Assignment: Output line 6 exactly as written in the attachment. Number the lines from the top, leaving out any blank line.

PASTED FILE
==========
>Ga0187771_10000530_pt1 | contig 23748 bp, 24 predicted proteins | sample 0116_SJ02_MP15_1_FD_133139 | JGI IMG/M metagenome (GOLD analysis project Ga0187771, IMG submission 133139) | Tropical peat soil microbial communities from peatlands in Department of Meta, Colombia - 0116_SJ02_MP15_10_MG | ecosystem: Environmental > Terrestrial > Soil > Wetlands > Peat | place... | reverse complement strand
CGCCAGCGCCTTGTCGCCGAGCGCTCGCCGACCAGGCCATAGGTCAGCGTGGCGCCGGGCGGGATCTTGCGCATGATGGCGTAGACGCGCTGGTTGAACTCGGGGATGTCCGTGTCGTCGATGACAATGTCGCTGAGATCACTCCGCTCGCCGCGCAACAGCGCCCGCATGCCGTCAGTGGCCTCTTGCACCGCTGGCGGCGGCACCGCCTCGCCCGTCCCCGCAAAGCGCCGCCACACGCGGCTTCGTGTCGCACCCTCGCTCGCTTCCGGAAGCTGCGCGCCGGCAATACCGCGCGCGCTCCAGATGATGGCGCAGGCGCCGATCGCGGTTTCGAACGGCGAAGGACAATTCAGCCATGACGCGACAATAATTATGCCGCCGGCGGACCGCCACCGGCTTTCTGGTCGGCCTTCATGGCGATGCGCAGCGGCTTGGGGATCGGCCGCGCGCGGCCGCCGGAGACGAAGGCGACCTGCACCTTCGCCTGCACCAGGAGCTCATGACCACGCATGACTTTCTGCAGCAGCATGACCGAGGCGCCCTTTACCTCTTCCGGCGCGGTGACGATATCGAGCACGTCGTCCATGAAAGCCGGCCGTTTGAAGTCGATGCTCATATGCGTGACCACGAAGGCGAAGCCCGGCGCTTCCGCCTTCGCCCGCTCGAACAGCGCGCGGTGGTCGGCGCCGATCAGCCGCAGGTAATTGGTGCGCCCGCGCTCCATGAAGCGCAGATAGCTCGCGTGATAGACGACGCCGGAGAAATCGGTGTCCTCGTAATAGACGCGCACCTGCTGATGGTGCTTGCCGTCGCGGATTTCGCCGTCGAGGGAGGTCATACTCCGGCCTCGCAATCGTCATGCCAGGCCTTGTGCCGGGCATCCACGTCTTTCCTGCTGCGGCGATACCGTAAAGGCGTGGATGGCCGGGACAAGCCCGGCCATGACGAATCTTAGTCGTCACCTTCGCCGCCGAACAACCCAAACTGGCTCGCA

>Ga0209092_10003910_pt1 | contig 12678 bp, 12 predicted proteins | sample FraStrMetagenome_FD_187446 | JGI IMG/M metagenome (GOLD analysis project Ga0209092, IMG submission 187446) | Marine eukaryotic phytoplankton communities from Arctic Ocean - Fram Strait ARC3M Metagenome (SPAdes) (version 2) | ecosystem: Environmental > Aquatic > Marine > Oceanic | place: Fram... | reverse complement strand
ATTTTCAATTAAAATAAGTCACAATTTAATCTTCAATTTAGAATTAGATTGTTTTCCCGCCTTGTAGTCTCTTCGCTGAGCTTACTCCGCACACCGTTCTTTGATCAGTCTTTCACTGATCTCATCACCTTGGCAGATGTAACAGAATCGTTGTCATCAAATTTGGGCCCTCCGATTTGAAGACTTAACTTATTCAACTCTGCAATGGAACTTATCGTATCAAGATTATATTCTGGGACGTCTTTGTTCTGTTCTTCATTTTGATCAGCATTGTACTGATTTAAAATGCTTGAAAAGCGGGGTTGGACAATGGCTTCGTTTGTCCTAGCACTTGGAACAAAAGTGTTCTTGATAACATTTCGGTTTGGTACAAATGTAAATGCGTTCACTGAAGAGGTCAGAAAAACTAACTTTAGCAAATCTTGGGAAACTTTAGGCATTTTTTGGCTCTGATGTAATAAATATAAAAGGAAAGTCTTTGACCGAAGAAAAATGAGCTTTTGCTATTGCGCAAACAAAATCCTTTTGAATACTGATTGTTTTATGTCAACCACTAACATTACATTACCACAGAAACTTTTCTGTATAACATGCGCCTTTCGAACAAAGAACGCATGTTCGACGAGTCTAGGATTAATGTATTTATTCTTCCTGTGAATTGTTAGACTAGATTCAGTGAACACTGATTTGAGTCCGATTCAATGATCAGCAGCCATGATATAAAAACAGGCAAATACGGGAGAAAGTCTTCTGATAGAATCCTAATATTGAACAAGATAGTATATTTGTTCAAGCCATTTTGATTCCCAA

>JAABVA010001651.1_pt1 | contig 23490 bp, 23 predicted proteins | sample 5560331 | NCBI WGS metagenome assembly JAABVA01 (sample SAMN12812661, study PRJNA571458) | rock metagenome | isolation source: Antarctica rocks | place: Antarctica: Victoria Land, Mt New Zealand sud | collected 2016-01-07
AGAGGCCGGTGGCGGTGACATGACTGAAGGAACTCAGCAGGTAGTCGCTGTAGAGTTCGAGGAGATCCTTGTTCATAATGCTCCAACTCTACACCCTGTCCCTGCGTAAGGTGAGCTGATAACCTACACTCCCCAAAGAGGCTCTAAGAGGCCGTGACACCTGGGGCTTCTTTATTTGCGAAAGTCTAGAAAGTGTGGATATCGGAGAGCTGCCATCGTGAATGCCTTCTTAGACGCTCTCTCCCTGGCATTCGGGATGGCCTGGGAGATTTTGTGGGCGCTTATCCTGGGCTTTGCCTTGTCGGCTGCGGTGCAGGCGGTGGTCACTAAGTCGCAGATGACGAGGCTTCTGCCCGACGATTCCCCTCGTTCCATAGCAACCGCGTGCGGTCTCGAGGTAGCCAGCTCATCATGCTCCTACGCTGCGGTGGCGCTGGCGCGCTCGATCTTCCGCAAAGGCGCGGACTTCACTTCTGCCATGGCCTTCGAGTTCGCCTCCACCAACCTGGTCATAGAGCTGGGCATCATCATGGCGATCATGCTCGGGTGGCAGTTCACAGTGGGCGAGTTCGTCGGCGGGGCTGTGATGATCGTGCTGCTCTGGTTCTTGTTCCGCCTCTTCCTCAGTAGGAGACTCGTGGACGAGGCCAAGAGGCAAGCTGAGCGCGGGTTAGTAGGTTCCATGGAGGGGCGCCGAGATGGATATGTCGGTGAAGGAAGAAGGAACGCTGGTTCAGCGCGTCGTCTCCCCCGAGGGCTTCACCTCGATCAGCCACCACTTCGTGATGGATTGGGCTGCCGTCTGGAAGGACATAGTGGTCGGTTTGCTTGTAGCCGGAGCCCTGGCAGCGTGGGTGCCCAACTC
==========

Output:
AGAGGCCGGTGGCGGTGACATGACTGAAGGAACTCAGCAGGTAGTCGCTGTAGAGTTCGAGGAGATCCTTGTTCATAATGCTCCAACTCTACACCCTGTCCCTGCGTAAGGTGAGCTGATAACCTACACTCCCCAAAGAGGCTCTAAGAGGCCGTGACACCTGGGGCTTCTTTATTTGCGAAAGTCTAGAAAGTGTGGATATCGGAGAGCTGCCATCGTGAATGCCTTCTTAGACGCTCTCTCCCTGGCATTCGGGATGGCCTGGGAGATTTTGTGGGCGCTTATCCTGGGCTTTGCCTTGTCGGCTGCGGTGCAGGCGGTGGTCACTAAGTCGCAGATGACGAGGCTTCTGCCCGACGATTCCCCTCGTTCCATAGCAACCGCGTGCGGTCTCGAGGTAGCCAGCTCATCATGCTCCTACGCTGCGGTGGCGCTGGCGCGCTCGATCTTCCGCAAAGGCGCGGACTTCACTTCTGCCATGGCCTTCGAGTTCGCCTCCACCAACCTGGTCATAGAGCTGGGCATCATCATGGCGATCATGCTCGGGTGGCAGTTCACAGTGGGCGAGTTCGTCGGCGGGGCTGTGATGATCGTGCTGCTCTGGTTCTTGTTCCGCCTCTTCCTCAGTAGGAGACTCGTGGACGAGGCCAAGAGGCAAGCTGAGCGCGGGTTAGTAGGTTCCATGGAGGGGCGCCGAGATGGATATGTCGGTGAAGGAAGAAGGAACGCTGGTTCAGCGCGTCGTCTCCCCCGAGGGCTTCACCTCGATCAGCCACCACTTCGTGATGGATTGGGCTGCCGTCTGGAAGGACATAGTGGTCGGTTTGCTTGTAGCCGGAGCCCTGGCAGCGTGGGTGCCCAACTC